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Thanks Rodrigo, I appreciate the help!


I had tinkered with the ThrowProps plugin but didn't get the result I wanted at the time - I'll try again and post back if I have any specific issues.


One question right off the bat: your example is perfect as far as the general rotational deceleration animation goes, but I can't directly control the exact angle that the rotation comes to a stop on.


This "Wheel of Fortune" example in KineticJS is identical to the scenario I'm trying to achieve. This sample is using Kinetic's animation API where the animation code is hand-written and run frame-by-frame. Is it possible to reproduce this exact same demo using GASP and with all the benefits it brings (less code, more flexibility, better performance)?


thanks again for your help!

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Yes, I'm not sure if you read my post above, but it's definitely possible. 


This is NOT ready for launch quite yet, but check this out: http://www.greensock.com/js/demo/throwprops/


Scroll down to the second example (the spinning knob). Select the "snap to 90-degree increments" checkbox. That's what you're looking for, right? But in your case, you'd set a very specific angle (not just any 90-degree increment), right? That's easy, by the way, with ThrowPropsPlugin. You just set the "end" value. Like:

TweenLite.to(element, 2, {throwProps:{rotation:{velocity:100, end:142}}, ease:Power3.easeOut});

That'll start the rotation at 100 degrees per second and make it end at exactly 142 degrees. 

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Awesome, Jack!


Yes, I had not read your previous post at the time I was writing my last one. I'm looking forward to the final demo! I really appreciate the support and attention you and others have given (not just to me - I've read several threads that have helped greatly).


Yes, it looks like this demo is exactly what I'm looking for, only as you noted I'll need to set a specific ending angle (and in my case, the starting velocity will be a static value - not based on user input).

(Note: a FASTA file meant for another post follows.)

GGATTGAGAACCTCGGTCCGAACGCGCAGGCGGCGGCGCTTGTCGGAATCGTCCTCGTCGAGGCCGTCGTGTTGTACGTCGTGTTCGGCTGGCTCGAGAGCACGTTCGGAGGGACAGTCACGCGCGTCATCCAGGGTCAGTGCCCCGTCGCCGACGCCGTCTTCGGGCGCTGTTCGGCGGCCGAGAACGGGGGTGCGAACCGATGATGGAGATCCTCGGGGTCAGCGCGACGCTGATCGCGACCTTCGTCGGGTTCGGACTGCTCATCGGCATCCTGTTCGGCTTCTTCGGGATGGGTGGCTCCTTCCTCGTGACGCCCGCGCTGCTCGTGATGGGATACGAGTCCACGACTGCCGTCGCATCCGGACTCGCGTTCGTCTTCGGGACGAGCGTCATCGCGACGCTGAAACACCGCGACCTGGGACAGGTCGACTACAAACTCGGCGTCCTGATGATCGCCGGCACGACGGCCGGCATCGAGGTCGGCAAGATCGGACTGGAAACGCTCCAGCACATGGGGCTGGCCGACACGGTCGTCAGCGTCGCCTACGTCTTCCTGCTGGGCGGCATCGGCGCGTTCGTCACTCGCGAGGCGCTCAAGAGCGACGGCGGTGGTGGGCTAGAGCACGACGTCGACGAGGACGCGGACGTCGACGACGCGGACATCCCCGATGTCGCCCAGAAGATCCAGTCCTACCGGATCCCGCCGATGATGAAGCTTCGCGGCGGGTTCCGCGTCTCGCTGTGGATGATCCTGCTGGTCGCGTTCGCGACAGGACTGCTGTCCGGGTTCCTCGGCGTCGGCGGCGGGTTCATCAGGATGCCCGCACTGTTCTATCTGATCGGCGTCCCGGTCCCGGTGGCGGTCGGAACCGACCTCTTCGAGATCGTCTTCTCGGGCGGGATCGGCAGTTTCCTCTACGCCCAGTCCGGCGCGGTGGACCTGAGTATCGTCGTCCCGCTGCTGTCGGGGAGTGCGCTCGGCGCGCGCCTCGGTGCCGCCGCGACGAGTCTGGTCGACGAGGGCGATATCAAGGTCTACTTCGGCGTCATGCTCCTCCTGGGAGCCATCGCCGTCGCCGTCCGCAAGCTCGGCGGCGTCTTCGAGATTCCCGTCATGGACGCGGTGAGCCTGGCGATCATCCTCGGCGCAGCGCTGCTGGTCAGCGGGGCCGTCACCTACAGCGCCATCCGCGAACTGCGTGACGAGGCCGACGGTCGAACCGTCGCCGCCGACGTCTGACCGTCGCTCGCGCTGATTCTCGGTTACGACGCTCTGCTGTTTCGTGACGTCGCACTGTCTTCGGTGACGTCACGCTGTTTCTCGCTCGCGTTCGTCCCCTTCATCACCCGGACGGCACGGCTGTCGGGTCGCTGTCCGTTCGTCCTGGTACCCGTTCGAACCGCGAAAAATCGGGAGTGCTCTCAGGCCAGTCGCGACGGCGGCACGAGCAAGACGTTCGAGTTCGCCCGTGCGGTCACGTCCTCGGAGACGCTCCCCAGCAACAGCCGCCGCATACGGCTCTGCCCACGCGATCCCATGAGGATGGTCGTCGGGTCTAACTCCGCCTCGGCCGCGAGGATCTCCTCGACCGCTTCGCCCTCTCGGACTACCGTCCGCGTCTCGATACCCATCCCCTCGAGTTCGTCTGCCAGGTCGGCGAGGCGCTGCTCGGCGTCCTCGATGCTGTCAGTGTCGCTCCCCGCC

FYI - the demo as is isn't really working on a non-touch device. I couldn't get the thing to spin, it always stopped as soon as the mouse picked up.  It works fantastically on my iPhone though!


thanks again

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FYI - the demo as is isn't really working on a non-touch device. I couldn't get the thing to spin, it always stopped as soon as the mouse picked up.  It works fantastically on my iPhone though!


Wait, it doesn't work for you on your desktop? I wonder if you happened to hit it just when I was uploading a new file or something - I have looked at it on every browser I have and the wheel works great. You clicked on it and dragged to rotate/spin, right? And you were definitely looking at this URL, right?: http://greensock.com/js/demo/throwprops/


Please let me know if it's working for you now (maybe clear your cache) and if not, tell me which browser and operating system you're using. 



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Jack - not to worry, it does work.


I should have clarified - I was using the trackpad on my macbook, and it's really hard to properly simulate the click, drag, let go gesture. If you use a 3-finger scroll you can move the wheel, but it just stops as soon as you pull off. With a little practice and using true click + drags, I got the action to work as expected.



It works GREAT on a mouse and on a touch device.  It's just the nature of the trackpad that makes it a bit challenging (or impossible if you try just a single 3-finger drag style gesture).